Round 3

The first two rounds of the Miami Dolphins 2020 NFL Draft focused on value, need, and roster balance.

With one selection in the third round, Miami checks one last box and addresses the thin safety position.

No. 70 Ashtyn Davis, S, California

Miami gets their versatile safety in Davis who brings a varied skill set that Brian Flores covets.

Davis can play all over the field whether in base or sub packages, and will likely be a key contributor on special teams right away.

He is willing to stick his nose in on run support but has struggled with some run fits, Davis is not your long term in-the-box safety.

Davis has a high motor and the range to make up for the occasional misstep, along with the ability to matchup in the slot when called upon.


With his versatility and likeliness to contribute in all phases of special teams, Davis fits what Miami needs in many ways.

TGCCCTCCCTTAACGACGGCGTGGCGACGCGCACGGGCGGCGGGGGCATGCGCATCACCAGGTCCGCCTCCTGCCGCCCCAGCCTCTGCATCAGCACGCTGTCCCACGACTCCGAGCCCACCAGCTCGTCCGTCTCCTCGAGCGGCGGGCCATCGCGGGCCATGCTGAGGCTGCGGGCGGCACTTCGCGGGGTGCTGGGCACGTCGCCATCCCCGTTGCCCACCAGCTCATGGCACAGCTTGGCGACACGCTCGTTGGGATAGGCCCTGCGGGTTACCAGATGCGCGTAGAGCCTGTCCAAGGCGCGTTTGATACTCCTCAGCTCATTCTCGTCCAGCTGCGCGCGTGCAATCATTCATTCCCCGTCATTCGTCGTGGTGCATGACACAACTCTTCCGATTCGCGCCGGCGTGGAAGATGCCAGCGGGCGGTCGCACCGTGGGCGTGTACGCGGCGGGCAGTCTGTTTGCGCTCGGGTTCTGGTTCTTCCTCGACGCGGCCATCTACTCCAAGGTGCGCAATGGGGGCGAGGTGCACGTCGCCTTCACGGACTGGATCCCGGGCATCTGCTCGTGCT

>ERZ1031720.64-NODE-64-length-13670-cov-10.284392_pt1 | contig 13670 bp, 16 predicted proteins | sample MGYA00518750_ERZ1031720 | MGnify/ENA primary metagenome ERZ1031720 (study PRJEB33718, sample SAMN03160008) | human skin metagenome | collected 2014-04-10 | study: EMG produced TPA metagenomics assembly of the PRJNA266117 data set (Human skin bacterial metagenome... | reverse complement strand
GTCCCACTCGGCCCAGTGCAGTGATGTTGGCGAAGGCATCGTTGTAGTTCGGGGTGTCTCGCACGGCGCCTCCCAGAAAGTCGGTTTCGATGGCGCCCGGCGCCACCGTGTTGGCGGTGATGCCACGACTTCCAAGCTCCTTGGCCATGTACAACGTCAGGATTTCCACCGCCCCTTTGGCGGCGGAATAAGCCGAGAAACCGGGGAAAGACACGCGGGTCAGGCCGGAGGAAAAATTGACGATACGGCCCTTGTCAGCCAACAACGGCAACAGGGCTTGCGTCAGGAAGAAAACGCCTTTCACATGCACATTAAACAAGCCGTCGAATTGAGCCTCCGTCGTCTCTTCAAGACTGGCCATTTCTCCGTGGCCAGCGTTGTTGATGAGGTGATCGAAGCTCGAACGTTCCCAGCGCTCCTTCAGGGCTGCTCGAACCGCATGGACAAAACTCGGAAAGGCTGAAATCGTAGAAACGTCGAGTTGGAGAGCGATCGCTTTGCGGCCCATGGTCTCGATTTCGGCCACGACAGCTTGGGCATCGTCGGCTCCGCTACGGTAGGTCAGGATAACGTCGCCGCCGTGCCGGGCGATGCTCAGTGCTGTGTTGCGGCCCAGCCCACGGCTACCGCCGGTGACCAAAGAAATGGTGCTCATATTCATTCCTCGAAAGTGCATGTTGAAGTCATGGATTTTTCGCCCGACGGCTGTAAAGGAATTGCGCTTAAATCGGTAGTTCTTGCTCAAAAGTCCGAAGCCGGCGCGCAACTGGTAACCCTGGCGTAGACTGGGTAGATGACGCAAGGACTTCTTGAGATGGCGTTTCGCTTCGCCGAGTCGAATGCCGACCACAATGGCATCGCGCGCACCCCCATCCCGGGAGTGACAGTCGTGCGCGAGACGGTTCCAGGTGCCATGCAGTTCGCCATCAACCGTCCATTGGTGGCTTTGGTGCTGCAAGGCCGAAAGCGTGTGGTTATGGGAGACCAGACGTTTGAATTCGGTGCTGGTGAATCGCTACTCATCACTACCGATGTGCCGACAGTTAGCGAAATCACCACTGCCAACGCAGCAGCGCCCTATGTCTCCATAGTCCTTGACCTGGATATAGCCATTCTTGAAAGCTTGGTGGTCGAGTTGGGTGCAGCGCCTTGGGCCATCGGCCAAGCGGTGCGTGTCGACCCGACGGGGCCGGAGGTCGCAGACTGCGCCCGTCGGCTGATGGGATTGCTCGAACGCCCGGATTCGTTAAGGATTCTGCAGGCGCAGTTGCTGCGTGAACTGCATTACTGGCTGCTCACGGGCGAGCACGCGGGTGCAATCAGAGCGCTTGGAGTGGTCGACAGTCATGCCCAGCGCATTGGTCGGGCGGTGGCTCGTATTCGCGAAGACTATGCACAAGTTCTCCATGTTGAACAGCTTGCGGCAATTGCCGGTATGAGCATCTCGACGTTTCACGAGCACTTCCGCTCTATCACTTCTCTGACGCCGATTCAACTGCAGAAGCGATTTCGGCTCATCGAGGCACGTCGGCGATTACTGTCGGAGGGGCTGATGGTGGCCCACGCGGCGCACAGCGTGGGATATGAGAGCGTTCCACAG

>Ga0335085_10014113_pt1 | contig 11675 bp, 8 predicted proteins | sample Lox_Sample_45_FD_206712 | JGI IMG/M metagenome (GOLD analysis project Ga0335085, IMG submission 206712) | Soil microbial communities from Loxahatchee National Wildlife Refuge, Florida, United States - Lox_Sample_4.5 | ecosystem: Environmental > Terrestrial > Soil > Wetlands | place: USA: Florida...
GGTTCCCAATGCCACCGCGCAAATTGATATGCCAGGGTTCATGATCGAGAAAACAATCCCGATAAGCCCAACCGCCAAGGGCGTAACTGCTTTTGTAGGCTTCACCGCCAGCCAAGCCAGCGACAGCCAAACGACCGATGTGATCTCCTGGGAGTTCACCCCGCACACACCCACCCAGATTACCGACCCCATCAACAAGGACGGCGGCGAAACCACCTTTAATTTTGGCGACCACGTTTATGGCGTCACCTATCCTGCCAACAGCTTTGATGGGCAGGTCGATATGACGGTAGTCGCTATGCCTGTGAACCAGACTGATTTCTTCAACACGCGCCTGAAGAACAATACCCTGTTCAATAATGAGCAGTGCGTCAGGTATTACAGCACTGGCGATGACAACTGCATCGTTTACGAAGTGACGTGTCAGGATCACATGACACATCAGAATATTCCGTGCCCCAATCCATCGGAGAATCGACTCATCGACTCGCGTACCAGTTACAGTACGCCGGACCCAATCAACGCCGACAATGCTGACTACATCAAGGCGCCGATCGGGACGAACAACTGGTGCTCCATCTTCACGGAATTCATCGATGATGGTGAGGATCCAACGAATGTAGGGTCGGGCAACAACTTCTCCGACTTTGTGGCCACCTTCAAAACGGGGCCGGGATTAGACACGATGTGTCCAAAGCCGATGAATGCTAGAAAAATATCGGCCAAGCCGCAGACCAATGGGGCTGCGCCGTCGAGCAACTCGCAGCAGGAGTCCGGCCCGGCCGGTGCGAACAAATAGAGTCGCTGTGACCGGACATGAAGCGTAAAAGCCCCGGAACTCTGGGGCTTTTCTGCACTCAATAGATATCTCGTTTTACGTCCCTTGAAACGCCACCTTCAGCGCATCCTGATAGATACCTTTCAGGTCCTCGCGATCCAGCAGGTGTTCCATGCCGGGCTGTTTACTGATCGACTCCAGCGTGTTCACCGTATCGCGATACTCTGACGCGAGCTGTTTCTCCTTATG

No. 10 – Justin Herbert, QB

No. 18 Josh Jones, OT

No. 26 J.K. Dobbins, RB

No. 39 Cesar Ruiz, C 

No. 41 Russ Blacklock, IDL

No. 56 Lucas Niang, OT

No. 70 Ashtyn Davis, S


By trading down the Dolphins were able to add a high second round pick and bring in new talent across the offensive line.

They also went off script by moving down and selecting Herbert, a move that may draw criticism from fans and media alike.

But they were also able to get the top running back for their system, and two players that can immediately impact the defense and special teams.

The Miami Dolphins offensive line in 2020 could somehow end up looking something like this:

LT: Josh Jones

LG: Erick Flowers

C: Cesar Ruiz

RG: Ted Karras

RT: Lucas Niang

Forget easing the rookies into it, may as well let them all learn on the job.